Villa Ave. affordable housing project receives CB7’s support

Villa Ave. affordable housing project receives CB7’s support|Villa Ave. affordable housing project receives CB7’s support
Community News Group/Sarah Valenzuela|Rendering courtesy Delacour, Ferrara & Church Architects

An affordable housing development is expected to be approved for a Villa Avenue site after some additional terms are accepted.

On Tuesday, January 23 Community Board 7 voted unanimously on the approval of the Doe Fund’s supportive housing development at 3188 Villa Avenue, pending that the board’s conditions are met.

Dubbed the ‘Villa House,’ the project will be ten stories high and include 60 studio apartments, as well as, eight one-bedroom apartments.

Forty-one of the units are expected to be reserved for formerly homeless people with chronic medical conditions and 27 units reserved for seniors currently on the NYCHA wait list, according to a statement released by the Doe Fund.

While the project received tremendous support through all stages of the CB 7’s committee and general board meetings, the board wanted to make sure its residents would have priority.

“We are an underserved community,” said Adaline Walker-Santiago, chair of Community Board 7. “We’re learning that a lot of developments are coming to this community and we’re going to make sure they have community space.”

The community board listed three conditions in its letter to the Doe Fund.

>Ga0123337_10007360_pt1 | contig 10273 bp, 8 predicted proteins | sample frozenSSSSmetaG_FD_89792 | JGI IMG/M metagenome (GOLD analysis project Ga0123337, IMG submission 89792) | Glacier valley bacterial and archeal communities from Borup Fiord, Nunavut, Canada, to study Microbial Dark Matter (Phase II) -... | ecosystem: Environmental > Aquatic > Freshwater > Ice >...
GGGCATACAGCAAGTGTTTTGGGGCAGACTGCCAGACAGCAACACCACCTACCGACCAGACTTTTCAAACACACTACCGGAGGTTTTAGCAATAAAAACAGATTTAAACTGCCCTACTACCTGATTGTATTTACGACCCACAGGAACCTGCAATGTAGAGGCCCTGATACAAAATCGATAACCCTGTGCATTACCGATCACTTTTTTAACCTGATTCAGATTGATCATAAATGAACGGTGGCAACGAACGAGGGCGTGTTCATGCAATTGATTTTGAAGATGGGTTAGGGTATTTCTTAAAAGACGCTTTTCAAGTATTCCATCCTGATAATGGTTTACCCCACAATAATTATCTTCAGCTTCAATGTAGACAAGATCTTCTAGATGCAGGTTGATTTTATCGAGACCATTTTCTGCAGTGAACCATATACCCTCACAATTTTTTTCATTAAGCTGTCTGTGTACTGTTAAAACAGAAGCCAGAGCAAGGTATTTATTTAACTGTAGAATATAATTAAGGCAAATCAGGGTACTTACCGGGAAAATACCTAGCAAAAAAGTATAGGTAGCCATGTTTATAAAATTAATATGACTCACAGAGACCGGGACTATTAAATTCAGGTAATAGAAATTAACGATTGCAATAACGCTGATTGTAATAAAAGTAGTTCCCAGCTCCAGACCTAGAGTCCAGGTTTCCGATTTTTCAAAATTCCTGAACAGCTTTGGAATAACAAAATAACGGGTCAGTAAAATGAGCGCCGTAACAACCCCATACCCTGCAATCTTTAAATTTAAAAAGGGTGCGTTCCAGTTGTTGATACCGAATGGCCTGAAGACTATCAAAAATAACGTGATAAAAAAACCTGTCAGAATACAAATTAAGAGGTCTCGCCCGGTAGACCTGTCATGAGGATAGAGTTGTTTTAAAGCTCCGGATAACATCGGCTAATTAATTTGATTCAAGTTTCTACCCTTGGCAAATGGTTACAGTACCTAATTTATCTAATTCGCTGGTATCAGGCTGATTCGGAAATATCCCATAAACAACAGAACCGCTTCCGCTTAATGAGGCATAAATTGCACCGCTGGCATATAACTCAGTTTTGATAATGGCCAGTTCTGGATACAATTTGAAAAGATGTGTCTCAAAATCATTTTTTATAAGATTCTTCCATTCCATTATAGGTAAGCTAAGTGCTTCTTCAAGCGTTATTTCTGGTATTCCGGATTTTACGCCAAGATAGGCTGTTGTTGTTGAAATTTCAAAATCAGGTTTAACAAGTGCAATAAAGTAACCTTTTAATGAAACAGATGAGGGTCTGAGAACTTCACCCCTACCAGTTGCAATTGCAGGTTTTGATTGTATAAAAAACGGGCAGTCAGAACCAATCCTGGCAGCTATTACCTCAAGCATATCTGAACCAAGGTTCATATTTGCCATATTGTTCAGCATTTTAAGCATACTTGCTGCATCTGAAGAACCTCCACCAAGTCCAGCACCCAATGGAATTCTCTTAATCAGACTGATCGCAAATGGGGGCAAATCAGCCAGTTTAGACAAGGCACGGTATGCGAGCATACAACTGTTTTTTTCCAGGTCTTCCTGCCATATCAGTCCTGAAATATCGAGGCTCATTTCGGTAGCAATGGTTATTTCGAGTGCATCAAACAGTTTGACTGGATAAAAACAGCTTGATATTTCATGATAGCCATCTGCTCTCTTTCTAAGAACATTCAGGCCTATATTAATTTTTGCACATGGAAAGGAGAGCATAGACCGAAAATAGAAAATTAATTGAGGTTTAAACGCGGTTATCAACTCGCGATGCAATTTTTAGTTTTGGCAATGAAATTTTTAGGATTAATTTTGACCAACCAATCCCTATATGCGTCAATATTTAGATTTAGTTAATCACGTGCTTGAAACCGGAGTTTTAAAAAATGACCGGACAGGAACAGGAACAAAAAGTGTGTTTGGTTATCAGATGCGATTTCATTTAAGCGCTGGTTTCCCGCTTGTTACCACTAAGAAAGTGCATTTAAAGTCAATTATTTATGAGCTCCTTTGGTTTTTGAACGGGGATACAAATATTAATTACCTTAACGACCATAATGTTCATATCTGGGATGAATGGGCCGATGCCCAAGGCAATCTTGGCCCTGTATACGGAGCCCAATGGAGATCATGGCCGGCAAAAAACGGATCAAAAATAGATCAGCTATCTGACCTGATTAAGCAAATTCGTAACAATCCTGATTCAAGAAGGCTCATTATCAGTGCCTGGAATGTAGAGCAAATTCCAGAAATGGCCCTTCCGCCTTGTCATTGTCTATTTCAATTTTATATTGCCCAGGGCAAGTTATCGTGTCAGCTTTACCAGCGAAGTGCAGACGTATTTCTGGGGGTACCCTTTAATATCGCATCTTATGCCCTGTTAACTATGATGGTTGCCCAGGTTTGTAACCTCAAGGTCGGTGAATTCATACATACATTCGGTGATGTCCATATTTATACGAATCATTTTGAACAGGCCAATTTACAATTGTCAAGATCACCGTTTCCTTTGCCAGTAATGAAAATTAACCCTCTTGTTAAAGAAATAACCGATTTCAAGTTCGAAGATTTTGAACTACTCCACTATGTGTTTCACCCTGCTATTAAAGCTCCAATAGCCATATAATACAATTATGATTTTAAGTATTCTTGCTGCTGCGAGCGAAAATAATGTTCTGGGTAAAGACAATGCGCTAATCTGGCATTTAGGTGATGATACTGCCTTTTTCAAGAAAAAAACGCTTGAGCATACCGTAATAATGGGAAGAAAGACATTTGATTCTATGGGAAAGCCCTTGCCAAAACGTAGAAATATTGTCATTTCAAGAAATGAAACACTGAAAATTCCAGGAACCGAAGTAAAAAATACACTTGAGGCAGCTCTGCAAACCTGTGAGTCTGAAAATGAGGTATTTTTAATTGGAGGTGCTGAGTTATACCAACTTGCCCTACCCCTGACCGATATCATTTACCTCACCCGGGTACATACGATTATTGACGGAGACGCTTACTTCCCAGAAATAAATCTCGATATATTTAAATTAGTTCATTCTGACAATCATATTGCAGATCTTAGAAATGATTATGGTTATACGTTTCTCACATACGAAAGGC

First, the Doe Fund must work with the proper agencies to ensure a certain number of the units are reserved for seniors living within the board’s communities: Kingsbridge, University and Fordham Heights, Mosholu Parkway, Jerome and Bedford Park and Norwood.

Second, the application process needs to be advertised in a timely manner.

“A lot of times people don’t find out about [new listings] until the [paper] comes out and that’s usually too late,” continued Walker-Santiago.

The last condition is that all employment opportunities created as a result of the project should be offered first to residents of the community.

Though the letter detailing these conditions was only sent out on January 24, the community board notified the Doe Fund of these conditions during the initial Housing Committee meeting earlier in the month.

The community board has not received a response from the Doe Fund about these conditions yet.

“Right now I’m trying to advocate for construction of more schools and community space,” said Walker-Santiago. “Not for this building, but for other larger developments [in the works].”

The Villa House is also expected to include a community room, garden, an on-site laundry facility, a bike room, and 24-hour professionally staffed security.

“When our citizens flourish, our communities thrive,” said George McDonald, Doe Fund’s founder and president, in a statement from the organization.

“Thanks to the tremendous support from Bronx Community Board 7, we are moving quickly to provide more affordable housing in the Bronx,” it said.

While the Villa House is not expected to be completed until spring 2020, the architects, Delacour, Ferrara & Church Architects firm, may have floor plans available in a matter of weeks, though that is not confirmed, according to a Doe Fund representative.

The Doe Fund was founded in 1985 as an organization that provides life-transforming social services to help individuals with histories of homelessness, incarceration, poverty, substance abuse, and HIV/AIDS.

Reach Reporter Sarah Valenzuela at (718) 260-4584. E-mail her at svalenzuel[email protected]
Artist’s rendering of the Villa House.
Rendering courtesy Delacour, Ferrara & Church Architects